By James Hancocks
According to Investopedia, outsourcing is defined as “a practice used by different companies to reduce costs by transferring portions of work to outside suppliers rather than completing it internally.”
Companies do this to save costs and make the lives of managers a tad easier in that it saves them from having to develop entirely new products, processes and frameworks from scratch. Outsourcing is the foundation of most B2B (business to business) transactions and relationships. The simple fact is in many instances not only is it cheaper for companies to outsource a particular function, but it is also higher quality (i.e. going beyond simple tech support from India). In advertising small and medium sized businesses have the opportunity to move past the dodgy digital cameras and instead pay for studios to sell their products for them at relatively high production levels. Apple doesn’t actually make the IPhone, it merely designs it, provides the brand and controls the supply chain, the phones themselves are actually manufactured and assembled in warehouses and factories god knows where.
But if there is one true pioneer of outsourcing it is this great man (http://www.news.com.au/finance/work/software-developer-busted-for-outsourcing-own-job-to-china/story-e6frfm9r-1226556262107). A software developer who outsourced his entire job to China and then sat around at work reading Reddit, checking Facebook and watching cat videos. This absolute legend has achieved the pinnacle of economic utility maximisation and should be hailed for his accomplishments and vision.
It’s irrefutable, this outsourcing thing is amazing, paying people less money than it would cost to do things yourself and thereby increasing your total gain. But, if outsourcing has worked out so well for corporations, can it work on a personal level? In fact it already does, we personally outsource tasks in our lives every day, individuals are utility maximisers after all in that rational people seek to minimise their losses and increase their economic satisfaction/gain. Every action has a benefit, it also has a cost and more specifically an opportunity cost. What benefit have we forgone when undertaking one activity for the other, time is money after all, more literally than to be expected. For example, I could, just maybe, write a UQES blog on personal outsourcing on my day off or I could sit on my couch and watch Netflix all day. If I wrote that blog, I’d then miss out on a whole day’s worth of Netflix and the economic satisfaction that it brings. Conversely, let’s say for no particular reason, I’m up at midnight and have the choice of either sleeping or writing that blog, if I write the blog post Nick the Publications Director will be happy, if I do though I’ll miss out on sleep which is probably important and may cost me the next day. If I do sleep though, I run the risk of Nick being one unhappy chap. This is quite a dilemma. The solution? I outsource writing the blog post to an eager high school economics student who clearly values money more than myself. But then again that’s all in a perfect world, all theory.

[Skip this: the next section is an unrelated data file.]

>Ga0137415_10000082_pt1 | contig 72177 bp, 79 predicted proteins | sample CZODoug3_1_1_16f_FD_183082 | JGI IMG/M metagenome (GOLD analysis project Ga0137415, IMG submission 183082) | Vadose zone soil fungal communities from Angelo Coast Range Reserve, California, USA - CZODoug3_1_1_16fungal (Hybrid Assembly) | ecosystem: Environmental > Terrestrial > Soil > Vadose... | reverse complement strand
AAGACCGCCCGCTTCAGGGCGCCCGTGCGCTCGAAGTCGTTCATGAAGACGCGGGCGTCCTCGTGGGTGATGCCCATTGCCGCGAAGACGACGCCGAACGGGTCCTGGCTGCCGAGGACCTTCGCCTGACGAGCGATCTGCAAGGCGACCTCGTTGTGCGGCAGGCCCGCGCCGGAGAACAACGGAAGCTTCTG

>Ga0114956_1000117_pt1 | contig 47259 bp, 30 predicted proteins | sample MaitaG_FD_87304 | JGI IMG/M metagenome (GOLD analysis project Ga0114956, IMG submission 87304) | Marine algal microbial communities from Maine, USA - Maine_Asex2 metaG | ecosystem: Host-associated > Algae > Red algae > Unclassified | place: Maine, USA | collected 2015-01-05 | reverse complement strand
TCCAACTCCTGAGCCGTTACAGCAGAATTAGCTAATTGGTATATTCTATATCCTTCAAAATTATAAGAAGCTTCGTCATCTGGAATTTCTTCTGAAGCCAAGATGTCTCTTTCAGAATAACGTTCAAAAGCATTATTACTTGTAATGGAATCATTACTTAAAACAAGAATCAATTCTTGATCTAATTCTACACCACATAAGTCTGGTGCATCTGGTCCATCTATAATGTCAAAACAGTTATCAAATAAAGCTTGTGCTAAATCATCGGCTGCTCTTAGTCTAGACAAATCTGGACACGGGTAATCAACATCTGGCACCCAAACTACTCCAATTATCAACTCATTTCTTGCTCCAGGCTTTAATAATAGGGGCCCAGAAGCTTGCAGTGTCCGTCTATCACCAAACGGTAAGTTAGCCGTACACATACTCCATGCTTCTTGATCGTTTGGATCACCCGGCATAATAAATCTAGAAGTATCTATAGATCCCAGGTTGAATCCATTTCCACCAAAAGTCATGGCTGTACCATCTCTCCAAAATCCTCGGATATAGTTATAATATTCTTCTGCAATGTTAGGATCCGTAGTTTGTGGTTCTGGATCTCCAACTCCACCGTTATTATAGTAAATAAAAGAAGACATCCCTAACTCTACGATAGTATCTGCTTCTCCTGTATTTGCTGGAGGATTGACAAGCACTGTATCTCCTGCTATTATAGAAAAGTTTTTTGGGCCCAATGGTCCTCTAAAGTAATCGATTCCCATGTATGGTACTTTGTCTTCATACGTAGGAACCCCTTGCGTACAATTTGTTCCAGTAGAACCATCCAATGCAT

However personal outsourcing is something we do quite often. More and more households are now employing cleaners and maids to come in every now and then. Why bother beginning the process of cleaning your house, procrastinating for half the time, being unproductive for the other half, when you can hire a maid to do all of it in an hour for only $25! That’s time that could be spent with your friends, with your family or spending money on other cool things. Let’s look at another example, hairdressing, this is something that could you do yourself only you may end up looking like Kim Jong Un or you could hire a professional anywhere from $10-$40 to make you look like a normal person.
Let’s get a little dry here, let’s talk about the actual economics behind this. Very simply let’s say a working professional is earning $50 an hour and this person is also very time conscious. Now, during his time off he needs to clean his house which will take two hours by himself – that’s two less hours hanging out with his friends. Cleaning his house by himself has an opportunity cost of $100, time he could have otherwise spent working and earning his wage. If he works for one hour though, he has enough money to pay a cleaner $25 to clean his house, have money left over and a few more hours in his day to spend on more satisfying activities. If that isn’t maximising personal utility and increasing his economic efficiency I don’t know what is.
The personal outsourcing business is taking off, people are now paying for companies to do their own personal finances and budgets for them and let’s not forget kids have been mowing lawns for decades. In a 24 hour day the average person’s time is split up between either working or what we refer to as leisure activities, activities that don’t increase their income, part of those activities however are mandatory and not actually fun (like doing the laundry, paying bills, mowing the lawn..). What price can you put on the joy of a high paid executive who just wants to get home and spend time with his kids? What about the childcare industry? Instead of quitting their jobs it is obviously more utility maximising for parents to go to work and pay someone else to look after their children, unless of course childcare costs more than what they earn.
So what can we say at the end of this? We’ve learnt that being lazy and paying other people to do stuff for us isn’t necessarily being lazy. No, it’s maximising our personal utility, it’s creating jobs and it’s creating a more efficient society where people can focus on what they do best, things that actually matter to them. Personal outsourcing isn’t just some new lifestyle, it’s something we do every day and it’s something that works.